I can easily understand why so many producers focus on story first, cast second, production funding third, and distribution a distant fourth. After all, why consider distribution when there isn't even a project to distribute?
Once again I turn to the wealth of information clarified in the recently published Producer's Business Handbook from Variety.
Major producers fund the development stage of their projects. That funding covers the project's legal groundwork as well as initial contact with potential distributors. In fact, major producers go as far as to form separate business entities, usually an LLC, for the development stage of their films. That way at any time, even though the project is still in development, the project can be valued and sold to another company.
Naturally your goal is to obtain a distribution commitment, as would be possible when developing a film like The Da Vinci Code where the book enjoyed a substantial proven existing following.
So if you are going to consider distribution during your development phase, you are going to have to think like a distributor -- demographics. Who is your film's audience? How will your story be received across the US, and in foreign countries? What are the personal demographics of your audience, and why will your film appeal to them over all of the others available to them? In other words, how will your distributor make money with your film? If you answer these questions, and provide the info to your potential distributors, you'll enjoy a great advantage over all of the other producers looking for distribution who are focusing solely on story.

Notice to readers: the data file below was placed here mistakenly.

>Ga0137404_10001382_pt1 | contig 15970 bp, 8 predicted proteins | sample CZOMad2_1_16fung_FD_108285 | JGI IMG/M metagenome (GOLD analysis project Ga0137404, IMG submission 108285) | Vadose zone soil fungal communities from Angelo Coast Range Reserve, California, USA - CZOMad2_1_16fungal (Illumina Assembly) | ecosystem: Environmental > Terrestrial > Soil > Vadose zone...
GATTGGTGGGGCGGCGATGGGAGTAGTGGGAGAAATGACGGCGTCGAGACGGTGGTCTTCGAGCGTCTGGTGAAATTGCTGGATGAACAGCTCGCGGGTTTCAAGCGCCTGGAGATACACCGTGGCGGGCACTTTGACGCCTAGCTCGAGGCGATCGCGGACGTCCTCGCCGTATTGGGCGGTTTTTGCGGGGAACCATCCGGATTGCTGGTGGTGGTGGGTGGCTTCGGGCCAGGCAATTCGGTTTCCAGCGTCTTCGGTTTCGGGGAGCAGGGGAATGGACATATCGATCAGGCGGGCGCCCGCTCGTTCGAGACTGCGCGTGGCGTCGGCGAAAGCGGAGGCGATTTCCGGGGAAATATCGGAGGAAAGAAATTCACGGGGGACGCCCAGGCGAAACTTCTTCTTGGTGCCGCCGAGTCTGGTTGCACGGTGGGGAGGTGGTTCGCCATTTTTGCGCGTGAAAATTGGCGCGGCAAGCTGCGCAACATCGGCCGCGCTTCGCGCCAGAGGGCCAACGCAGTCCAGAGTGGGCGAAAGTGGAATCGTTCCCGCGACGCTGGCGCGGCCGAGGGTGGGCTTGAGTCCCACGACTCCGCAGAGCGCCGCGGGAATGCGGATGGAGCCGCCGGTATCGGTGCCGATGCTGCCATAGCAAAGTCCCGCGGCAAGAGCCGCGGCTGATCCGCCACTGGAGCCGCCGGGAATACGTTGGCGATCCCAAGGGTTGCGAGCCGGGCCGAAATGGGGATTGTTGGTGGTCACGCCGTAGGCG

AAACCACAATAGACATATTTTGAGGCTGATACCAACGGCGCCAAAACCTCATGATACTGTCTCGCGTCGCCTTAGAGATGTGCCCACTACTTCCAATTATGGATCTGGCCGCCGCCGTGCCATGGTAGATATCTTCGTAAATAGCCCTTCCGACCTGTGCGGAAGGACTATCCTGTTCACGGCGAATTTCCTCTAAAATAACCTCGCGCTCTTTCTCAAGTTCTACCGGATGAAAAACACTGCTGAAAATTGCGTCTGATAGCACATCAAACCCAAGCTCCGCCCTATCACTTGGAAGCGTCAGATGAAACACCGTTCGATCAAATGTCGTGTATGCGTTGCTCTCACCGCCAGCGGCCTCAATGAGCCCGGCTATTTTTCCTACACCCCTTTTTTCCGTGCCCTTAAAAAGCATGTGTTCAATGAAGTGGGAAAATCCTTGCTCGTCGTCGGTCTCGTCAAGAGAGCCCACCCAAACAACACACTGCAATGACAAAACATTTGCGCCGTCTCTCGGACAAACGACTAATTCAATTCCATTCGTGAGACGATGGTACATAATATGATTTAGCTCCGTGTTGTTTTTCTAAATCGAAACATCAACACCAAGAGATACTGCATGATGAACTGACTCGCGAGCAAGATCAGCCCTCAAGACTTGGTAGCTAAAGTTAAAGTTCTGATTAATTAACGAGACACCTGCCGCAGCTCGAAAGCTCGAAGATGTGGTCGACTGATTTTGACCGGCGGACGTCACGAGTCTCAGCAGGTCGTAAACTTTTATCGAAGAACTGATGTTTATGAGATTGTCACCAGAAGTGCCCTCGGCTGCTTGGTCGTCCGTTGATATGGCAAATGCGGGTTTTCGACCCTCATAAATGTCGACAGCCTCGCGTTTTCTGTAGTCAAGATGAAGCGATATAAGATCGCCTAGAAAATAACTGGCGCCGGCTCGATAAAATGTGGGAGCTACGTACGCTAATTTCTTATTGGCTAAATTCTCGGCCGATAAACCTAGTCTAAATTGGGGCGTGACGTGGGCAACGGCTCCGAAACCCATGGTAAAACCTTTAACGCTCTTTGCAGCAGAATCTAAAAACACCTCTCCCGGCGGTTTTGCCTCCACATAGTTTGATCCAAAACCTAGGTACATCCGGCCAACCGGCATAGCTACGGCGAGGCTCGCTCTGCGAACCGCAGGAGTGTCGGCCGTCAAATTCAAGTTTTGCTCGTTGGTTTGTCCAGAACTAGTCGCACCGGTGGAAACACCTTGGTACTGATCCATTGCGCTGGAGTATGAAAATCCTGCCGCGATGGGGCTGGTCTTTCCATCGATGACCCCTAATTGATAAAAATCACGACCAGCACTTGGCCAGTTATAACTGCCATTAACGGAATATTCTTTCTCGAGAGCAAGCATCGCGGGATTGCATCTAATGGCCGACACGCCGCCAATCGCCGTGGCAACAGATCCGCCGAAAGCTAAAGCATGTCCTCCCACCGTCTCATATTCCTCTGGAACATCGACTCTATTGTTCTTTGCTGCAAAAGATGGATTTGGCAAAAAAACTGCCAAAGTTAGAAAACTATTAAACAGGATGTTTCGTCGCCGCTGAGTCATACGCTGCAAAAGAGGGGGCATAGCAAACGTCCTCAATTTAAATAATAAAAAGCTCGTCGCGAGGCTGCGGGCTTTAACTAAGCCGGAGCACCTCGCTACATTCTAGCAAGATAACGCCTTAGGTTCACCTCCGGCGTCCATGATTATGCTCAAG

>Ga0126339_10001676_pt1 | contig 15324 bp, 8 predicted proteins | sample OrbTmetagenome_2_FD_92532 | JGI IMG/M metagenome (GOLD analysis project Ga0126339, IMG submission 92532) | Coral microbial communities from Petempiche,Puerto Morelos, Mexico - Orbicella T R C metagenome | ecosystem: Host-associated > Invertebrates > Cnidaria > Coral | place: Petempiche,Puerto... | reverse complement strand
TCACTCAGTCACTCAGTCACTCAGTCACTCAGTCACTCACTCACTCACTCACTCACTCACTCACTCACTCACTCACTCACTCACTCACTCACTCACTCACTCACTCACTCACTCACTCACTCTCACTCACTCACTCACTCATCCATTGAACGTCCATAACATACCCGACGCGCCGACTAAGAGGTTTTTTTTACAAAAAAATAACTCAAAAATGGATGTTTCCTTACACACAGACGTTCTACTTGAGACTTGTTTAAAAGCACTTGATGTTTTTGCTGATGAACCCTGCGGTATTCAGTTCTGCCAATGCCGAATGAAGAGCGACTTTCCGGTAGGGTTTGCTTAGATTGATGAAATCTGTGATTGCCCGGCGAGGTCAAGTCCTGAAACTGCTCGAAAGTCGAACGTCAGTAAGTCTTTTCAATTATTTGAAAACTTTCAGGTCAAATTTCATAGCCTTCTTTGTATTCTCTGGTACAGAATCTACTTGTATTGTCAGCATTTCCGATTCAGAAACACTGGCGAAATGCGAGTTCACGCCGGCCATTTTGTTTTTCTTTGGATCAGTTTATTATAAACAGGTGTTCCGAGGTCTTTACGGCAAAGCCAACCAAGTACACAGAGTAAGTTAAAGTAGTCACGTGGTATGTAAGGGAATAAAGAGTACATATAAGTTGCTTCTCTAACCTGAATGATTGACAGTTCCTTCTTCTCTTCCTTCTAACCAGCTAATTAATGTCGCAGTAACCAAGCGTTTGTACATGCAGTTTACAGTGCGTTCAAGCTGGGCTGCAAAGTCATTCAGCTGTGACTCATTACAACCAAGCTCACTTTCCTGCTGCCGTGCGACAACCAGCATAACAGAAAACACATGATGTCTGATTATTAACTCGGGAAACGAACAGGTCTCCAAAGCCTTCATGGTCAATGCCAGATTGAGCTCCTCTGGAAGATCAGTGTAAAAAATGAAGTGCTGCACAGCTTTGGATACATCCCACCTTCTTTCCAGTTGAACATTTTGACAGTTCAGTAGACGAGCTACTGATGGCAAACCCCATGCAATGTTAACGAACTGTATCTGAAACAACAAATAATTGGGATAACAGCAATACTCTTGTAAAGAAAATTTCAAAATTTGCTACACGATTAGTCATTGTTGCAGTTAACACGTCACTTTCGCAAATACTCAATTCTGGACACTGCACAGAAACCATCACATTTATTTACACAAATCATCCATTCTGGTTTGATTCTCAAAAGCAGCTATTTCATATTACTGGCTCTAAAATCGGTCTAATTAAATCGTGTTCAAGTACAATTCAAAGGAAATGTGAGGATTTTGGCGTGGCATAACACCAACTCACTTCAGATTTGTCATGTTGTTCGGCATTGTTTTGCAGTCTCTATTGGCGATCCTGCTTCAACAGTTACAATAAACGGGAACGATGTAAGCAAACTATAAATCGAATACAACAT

Of course obtaining any level of distribution agreement during the development phase has a positive effect on the availability of production funding.
But what if you don't obtain a distribution commitment during development? Then you want to continually stay informed of which companies are acquiring which films, so you'll always know who has an interest in your style of film.
As your film continues to take shape, keep all of your potential distributors informed of attachments, as any one of them may appeal to one of your prospects. As you move into production, you'll want to continue to keep those potential distributors informed, for the same reason: at any time one may develop a serious interest in your project.
And what if they don't respond? Distributors, particularly acquisition executives, are extremely busy, listing to pitches from every media, day in and day out. Even if they don't respond, they are likely still aware of your project, and can therefore always respond to you when conditions change on their end in a way favorable to you.
I would advise anyone interested in developing and producing a film to pick up a copy of the Producer's Business Handbook from Variety. It's a great resource for gaining an understanding of how the larger established producers work profitably, and it will provide you with inspiration on how you can reach your goals in a minimum length of time.
Order a copy of Variety’s Producer’s Business Handbook at www.focalpress.com/producer Use discount code 46436 to receive a 30% discount with ordering through Focal Press.
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